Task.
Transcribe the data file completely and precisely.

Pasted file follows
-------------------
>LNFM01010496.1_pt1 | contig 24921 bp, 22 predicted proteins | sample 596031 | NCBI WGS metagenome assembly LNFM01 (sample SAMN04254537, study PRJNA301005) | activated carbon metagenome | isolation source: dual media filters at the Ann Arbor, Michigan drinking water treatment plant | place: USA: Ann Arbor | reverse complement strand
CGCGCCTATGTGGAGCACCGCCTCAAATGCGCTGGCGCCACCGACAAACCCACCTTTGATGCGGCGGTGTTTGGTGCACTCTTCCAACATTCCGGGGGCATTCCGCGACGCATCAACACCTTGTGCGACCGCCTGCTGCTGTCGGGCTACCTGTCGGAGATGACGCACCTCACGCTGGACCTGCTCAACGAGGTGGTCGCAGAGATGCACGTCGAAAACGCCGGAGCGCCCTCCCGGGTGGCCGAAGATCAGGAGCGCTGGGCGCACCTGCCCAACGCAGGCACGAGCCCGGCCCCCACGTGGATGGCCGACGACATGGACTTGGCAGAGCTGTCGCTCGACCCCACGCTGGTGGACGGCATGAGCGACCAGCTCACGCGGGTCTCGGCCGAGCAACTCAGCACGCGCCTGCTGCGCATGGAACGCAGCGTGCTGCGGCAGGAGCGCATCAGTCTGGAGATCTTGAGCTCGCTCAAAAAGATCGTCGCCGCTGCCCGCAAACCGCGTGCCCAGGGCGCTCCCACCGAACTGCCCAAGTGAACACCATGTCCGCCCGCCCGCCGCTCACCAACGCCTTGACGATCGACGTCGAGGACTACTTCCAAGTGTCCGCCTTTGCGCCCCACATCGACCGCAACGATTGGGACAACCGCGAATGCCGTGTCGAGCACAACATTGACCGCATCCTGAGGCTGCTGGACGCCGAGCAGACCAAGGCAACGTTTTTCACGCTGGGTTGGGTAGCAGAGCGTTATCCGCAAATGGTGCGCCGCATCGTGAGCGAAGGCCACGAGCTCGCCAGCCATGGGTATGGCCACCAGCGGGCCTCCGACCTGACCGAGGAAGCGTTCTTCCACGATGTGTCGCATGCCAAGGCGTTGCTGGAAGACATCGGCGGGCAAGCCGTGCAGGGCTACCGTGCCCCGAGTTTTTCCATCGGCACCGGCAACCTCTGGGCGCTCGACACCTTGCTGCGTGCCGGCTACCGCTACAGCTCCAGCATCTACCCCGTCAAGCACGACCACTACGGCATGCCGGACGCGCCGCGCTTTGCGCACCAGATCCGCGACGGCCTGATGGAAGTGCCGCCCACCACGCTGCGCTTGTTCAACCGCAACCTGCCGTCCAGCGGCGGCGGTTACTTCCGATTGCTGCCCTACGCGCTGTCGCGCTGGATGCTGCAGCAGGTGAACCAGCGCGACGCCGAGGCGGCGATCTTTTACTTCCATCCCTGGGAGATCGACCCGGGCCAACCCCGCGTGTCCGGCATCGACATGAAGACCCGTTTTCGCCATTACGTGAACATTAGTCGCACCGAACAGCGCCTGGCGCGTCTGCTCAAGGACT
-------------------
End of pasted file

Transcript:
>LNFM01010496.1_pt1 | contig 24921 bp, 22 predicted proteins | sample 596031 | NCBI WGS metagenome assembly LNFM01 (sample SAMN04254537, study PRJNA301005) | activated carbon metagenome | isolation source: dual media filters at the Ann Arbor, Michigan drinking water treatment plant | place: USA: Ann Arbor | reverse complement strand
CGCGCCTATGTGGAGCACCGCCTCAAATGCGCTGGCGCCACCGACAAACCCACCTTTGATGCGGCGGTGTTTGGTGCACTCTTCCAACATTCCGGGGGCATTCCGCGACGCATCAACACCTTGTGCGACCGCCTGCTGCTGTCGGGCTACCTGTCGGAGATGACGCACCTCACGCTGGACCTGCTCAACGAGGTGGTCGCAGAGATGCACGTCGAAAACGCCGGAGCGCCCTCCCGGGTGGCCGAAGATCAGGAGCGCTGGGCGCACCTGCCCAACGCAGGCACGAGCCCGGCCCCCACGTGGATGGCCGACGACATGGACTTGGCAGAGCTGTCGCTCGACCCCACGCTGGTGGACGGCATGAGCGACCAGCTCACGCGGGTCTCGGCCGAGCAACTCAGCACGCGCCTGCTGCGCATGGAACGCAGCGTGCTGCGGCAGGAGCGCATCAGTCTGGAGATCTTGAGCTCGCTCAAAAAGATCGTCGCCGCTGCCCGCAAACCGCGTGCCCAGGGCGCTCCCACCGAACTGCCCAAGTGAACACCATGTCCGCCCGCCCGCCGCTCACCAACGCCTTGACGATCGACGTCGAGGACTACTTCCAAGTGTCCGCCTTTGCGCCCCACATCGACCGCAACGATTGGGACAACCGCGAATGCCGTGTCGAGCACAACATTGACCGCATCCTGAGGCTGCTGGACGCCGAGCAGACCAAGGCAACGTTTTTCACGCTGGGTTGGGTAGCAGAGCGTTATCCGCAAATGGTGCGCCGCATCGTGAGCGAAGGCCACGAGCTCGCCAGCCATGGGTATGGCCACCAGCGGGCCTCCGACCTGACCGAGGAAGCGTTCTTCCACGATGTGTCGCATGCCAAGGCGTTGCTGGAAGACATCGGCGGGCAAGCCGTGCAGGGCTACCGTGCCCCGAGTTTTTCCATCGGCACCGGCAACCTCTGGGCGCTCGACACCTTGCTGCGTGCCGGCTACCGCTACAGCTCCAGCATCTACCCCGTCAAGCACGACCACTACGGCATGCCGGACGCGCCGCGCTTTGCGCACCAGATCCGCGACGGCCTGATGGAAGTGCCGCCCACCACGCTGCGCTTGTTCAACCGCAACCTGCCGTCCAGCGGCGGCGGTTACTTCCGATTGCTGCCCTACGCGCTGTCGCGCTGGATGCTGCAGCAGGTGAACCAGCGCGACGCCGAGGCGGCGATCTTTTACTTCCATCCCTGGGAGATCGACCCGGGCCAACCCCGCGTGTCCGGCATCGACATGAAGACCCGTTTTCGCCATTACGTGAACATTAGTCGCACCGAACAGCGCCTGGCGCGTCTGCTCAAGGACT